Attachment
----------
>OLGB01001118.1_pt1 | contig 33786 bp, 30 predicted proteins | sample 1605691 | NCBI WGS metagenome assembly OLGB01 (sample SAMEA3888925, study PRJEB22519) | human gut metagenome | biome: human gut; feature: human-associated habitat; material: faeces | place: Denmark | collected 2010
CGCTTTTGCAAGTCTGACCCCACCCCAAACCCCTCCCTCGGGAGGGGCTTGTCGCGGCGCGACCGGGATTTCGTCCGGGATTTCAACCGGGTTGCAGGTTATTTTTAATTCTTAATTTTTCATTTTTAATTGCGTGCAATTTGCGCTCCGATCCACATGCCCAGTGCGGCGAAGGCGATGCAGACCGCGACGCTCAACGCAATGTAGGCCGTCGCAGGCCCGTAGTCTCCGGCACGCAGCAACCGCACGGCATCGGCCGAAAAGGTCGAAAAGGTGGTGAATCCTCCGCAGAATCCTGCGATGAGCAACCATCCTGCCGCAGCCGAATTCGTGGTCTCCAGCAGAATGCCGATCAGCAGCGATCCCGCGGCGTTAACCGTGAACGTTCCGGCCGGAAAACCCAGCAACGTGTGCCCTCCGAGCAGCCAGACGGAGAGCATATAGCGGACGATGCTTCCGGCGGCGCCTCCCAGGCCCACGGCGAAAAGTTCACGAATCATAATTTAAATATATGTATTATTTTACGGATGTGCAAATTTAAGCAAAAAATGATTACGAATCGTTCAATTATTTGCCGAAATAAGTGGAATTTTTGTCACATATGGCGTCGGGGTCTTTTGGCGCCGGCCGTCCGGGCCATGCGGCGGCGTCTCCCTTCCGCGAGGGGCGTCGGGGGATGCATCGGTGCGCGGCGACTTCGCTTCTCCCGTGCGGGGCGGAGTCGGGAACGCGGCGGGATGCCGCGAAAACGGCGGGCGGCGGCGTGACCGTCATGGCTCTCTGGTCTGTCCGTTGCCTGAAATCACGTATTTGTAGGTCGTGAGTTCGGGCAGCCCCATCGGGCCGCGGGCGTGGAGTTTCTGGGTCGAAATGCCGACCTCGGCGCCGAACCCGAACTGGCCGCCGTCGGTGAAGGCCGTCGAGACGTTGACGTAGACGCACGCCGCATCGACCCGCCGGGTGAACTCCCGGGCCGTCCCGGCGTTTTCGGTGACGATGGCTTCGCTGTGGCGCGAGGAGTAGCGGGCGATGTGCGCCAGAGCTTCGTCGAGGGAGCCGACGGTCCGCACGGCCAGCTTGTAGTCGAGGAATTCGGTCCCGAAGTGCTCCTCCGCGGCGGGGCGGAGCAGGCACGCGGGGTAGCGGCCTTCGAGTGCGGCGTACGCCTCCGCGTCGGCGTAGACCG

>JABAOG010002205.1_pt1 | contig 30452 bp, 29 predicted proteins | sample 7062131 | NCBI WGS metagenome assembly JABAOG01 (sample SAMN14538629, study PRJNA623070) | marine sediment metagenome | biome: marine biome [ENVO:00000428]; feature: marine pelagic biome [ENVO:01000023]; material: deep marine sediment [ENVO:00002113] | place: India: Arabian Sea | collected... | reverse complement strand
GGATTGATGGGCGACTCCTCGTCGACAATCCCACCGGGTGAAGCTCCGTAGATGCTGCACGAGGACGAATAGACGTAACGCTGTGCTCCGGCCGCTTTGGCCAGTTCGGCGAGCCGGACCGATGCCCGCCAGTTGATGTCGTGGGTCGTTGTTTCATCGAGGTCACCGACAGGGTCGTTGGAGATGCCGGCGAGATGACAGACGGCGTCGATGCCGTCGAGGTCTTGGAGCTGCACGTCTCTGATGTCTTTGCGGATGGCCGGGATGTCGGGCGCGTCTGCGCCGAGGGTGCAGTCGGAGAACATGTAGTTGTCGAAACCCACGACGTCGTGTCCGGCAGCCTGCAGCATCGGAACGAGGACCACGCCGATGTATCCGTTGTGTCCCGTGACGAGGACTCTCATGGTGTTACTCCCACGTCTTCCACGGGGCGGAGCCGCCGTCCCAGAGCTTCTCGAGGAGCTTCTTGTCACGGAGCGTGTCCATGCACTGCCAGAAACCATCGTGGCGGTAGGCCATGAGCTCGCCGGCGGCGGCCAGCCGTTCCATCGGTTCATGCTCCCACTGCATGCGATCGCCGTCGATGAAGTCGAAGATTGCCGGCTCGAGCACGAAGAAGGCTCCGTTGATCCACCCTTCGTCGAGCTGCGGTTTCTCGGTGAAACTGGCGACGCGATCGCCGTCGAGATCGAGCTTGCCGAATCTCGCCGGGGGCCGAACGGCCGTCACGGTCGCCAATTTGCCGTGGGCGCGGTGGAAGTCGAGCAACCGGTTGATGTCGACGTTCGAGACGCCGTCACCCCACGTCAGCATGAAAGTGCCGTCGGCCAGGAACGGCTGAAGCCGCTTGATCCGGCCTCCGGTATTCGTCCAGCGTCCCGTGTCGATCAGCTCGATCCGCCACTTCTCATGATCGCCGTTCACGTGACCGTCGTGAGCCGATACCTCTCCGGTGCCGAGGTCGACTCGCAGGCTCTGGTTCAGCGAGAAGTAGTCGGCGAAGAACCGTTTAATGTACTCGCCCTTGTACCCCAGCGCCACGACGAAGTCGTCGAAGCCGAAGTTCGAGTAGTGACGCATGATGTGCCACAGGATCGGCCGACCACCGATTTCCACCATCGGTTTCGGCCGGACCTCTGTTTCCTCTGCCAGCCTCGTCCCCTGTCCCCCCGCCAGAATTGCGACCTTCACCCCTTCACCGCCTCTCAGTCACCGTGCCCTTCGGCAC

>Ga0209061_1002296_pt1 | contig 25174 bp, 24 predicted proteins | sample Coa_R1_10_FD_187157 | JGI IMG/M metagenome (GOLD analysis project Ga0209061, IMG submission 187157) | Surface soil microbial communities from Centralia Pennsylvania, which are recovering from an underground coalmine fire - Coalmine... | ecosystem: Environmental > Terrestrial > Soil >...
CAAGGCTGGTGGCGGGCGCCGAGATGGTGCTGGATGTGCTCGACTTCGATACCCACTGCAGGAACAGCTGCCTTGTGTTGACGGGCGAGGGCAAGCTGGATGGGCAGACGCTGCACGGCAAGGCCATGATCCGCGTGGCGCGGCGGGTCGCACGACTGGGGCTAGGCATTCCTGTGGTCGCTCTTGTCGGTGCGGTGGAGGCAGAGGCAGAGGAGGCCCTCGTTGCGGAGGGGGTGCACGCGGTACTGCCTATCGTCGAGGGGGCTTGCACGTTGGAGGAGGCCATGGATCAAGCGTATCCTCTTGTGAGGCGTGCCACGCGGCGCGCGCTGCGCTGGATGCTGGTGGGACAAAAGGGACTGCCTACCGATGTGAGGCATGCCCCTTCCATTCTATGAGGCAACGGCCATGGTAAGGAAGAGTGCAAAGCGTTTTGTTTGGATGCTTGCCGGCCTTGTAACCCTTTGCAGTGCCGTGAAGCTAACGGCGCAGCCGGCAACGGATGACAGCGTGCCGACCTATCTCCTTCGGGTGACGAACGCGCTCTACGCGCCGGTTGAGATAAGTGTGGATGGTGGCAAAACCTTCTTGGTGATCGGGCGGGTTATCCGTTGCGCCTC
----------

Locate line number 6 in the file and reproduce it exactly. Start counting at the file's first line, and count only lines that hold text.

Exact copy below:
CAAGGCTGGTGGCGGGCGCCGAGATGGTGCTGGATGTGCTCGACTTCGATACCCACTGCAGGAACAGCTGCCTTGTGTTGACGGGCGAGGGCAAGCTGGATGGGCAGACGCTGCACGGCAAGGCCATGATCCGCGTGGCGCGGCGGGTCGCACGACTGGGGCTAGGCATTCCTGTGGTCGCTCTTGTCGGTGCGGTGGAGGCAGAGGCAGAGGAGGCCCTCGTTGCGGAGGGGGTGCACGCGGTACTGCCTATCGTCGAGGGGGCTTGCACGTTGGAGGAGGCCATGGATCAAGCGTATCCTCTTGTGAGGCGTGCCACGCGGCGCGCGCTGCGCTGGATGCTGGTGGGACAAAAGGGACTGCCTACCGATGTGAGGCATGCCCCTTCCATTCTATGAGGCAACGGCCATGGTAAGGAAGAGTGCAAAGCGTTTTGTTTGGATGCTTGCCGGCCTTGTAACCCTTTGCAGTGCCGTGAAGCTAACGGCGCAGCCGGCAACGGATGACAGCGTGCCGACCTATCTCCTTCGGGTGACGAACGCGCTCTACGCGCCGGTTGAGATAAGTGTGGATGGTGGCAAAACCTTCTTGGTGATCGGGCGGGTTATCCGTTGCGCCTC